Architect David Matthews has found a mind-bending job for one man working on fitting out the Isle of Capri casino at the Ricoh Arena in Coventry.
The worker has started an eight-month project to fix large pebbles into a dramatic 70-ft high waterfall spanning three floors of the casino.
The 30-ft wide wall will stretch from the a la carte Farradday’s restaurant past the entrance to the underground casino’s main gaming floor.
Mr Matthews said: „The pebbles are set in waterproof mortar in steel trays then assembled into the wall. In order for the pattern to run, one person has to do the job,“ he said.
The worker, based in Kent, has already begun his task. „It’s going to take that person eight months,“ said Mr Matthews.
„He started back in December or January and we’re probably going to have to get him some psychiatric treatment when he’s finished!“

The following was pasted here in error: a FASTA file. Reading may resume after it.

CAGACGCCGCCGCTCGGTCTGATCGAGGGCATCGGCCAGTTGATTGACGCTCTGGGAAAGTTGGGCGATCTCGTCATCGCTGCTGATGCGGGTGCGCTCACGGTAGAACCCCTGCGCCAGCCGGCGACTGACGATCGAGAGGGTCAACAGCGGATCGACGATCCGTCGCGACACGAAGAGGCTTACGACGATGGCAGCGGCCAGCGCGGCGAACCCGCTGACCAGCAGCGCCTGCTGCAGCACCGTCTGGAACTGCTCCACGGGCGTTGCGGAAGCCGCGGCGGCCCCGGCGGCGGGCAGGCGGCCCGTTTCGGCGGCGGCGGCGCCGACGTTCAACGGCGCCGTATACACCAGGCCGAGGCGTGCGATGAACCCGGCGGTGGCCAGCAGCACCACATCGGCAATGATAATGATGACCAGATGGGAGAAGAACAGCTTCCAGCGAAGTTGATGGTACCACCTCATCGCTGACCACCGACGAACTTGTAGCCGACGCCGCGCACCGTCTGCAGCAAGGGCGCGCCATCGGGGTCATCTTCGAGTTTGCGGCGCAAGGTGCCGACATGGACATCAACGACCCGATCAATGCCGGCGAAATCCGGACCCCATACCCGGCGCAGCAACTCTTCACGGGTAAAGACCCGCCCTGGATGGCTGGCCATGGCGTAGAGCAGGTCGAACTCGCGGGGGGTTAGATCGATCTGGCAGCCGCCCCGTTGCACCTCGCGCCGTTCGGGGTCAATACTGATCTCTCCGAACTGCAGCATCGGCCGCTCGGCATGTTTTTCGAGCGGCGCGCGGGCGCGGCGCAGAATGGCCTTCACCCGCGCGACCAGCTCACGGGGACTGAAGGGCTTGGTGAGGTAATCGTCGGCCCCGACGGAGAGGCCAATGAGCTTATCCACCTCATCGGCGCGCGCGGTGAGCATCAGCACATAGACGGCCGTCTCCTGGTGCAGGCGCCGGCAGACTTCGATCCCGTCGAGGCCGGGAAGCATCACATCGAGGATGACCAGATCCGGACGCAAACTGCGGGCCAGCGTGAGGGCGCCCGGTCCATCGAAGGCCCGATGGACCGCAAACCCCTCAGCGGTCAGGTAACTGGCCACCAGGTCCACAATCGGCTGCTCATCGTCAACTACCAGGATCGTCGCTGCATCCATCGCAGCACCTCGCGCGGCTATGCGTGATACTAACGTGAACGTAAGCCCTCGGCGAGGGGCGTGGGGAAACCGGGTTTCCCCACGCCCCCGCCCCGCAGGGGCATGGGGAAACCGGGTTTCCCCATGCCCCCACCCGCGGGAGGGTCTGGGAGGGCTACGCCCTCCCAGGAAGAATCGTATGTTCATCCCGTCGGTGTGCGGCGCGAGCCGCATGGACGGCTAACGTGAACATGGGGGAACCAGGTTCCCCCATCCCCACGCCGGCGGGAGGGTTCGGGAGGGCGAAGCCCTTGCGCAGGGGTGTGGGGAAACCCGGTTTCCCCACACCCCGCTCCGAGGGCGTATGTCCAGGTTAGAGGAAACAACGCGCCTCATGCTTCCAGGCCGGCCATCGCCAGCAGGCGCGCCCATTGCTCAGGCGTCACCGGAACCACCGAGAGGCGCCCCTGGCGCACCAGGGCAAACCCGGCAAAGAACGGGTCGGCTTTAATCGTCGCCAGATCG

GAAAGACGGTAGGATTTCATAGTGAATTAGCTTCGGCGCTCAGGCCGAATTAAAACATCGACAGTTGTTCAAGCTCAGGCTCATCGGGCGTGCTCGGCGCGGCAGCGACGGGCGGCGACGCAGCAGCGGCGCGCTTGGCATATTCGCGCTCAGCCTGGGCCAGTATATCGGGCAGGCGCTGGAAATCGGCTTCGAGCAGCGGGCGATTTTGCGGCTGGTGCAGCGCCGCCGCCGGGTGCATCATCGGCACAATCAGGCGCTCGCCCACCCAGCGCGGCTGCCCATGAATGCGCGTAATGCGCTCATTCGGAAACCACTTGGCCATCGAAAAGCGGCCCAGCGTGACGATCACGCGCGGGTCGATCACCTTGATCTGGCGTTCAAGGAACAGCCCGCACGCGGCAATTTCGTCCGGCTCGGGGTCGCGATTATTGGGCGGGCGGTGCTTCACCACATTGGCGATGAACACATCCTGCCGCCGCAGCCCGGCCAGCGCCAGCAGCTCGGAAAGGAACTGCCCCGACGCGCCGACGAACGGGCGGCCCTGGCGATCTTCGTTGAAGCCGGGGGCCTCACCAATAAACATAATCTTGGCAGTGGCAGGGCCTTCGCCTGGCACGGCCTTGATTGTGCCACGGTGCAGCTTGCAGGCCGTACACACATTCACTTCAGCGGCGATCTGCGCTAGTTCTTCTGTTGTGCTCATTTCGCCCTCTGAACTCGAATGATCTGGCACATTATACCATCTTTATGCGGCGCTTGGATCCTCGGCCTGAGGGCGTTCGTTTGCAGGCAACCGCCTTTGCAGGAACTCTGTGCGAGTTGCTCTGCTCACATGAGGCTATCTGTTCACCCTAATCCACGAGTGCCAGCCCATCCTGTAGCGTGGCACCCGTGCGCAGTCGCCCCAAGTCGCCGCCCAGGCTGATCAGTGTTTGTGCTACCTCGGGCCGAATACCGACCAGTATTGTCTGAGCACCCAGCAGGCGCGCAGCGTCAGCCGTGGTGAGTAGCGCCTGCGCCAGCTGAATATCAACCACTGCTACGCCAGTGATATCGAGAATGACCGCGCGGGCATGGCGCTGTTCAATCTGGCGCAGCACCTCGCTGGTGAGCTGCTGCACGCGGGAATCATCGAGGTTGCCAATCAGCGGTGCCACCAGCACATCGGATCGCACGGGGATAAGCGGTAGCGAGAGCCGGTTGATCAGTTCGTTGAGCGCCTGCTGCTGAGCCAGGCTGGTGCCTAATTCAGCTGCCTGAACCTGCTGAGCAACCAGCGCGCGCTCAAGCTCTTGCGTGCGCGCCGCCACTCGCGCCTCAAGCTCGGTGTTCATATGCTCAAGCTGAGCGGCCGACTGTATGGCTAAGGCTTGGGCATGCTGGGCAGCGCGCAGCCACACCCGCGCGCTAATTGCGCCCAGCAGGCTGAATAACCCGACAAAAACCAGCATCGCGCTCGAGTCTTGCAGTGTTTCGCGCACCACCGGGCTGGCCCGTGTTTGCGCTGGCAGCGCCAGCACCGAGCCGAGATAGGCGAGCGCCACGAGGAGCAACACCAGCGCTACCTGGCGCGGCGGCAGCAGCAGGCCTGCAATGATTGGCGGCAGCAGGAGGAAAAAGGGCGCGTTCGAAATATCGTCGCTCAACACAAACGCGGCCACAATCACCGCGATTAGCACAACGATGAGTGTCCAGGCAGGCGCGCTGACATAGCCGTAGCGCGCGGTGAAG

Yesterday, Mr Matthews unveiled a model showing how the casino entrance would look, whatever size the casino eventually is.
The Isle of Capri is fitting out the largest casino possible under current laws while waiting to see if Coventry wins the race to pilot Britain’s first super-casino.
It’s spending GBP 7 million on the lavish entrance.
People will descend to the gaming floor down escalators, past the pebble waterfall, across a glass floor above a pool of water to more escalators while Caribbean images of fish and sunshine are projected on to walls to create a holiday atmosphere.
London-based architects Carey Jones are working with an American firm based in Las Vegas and Atlantic City.
They’re even shipping 27-ft high mummified palm trees all the way from California.
The smaller casino – with restaurant, sports bar, show bar, sushi bar and a TradeWinds restaurant with pizza, noodles and a Starbucks cafe – could be open by the end of the year.
It will have a private gaming room for high-rollers placing large bets on table games such as poker, and 20 slot machines in the more public area.
If Coventry gets the go-ahead for a super-casino with up to 1,250 slot machines, Mr Matthews said the remaining space could be fitted out in six months.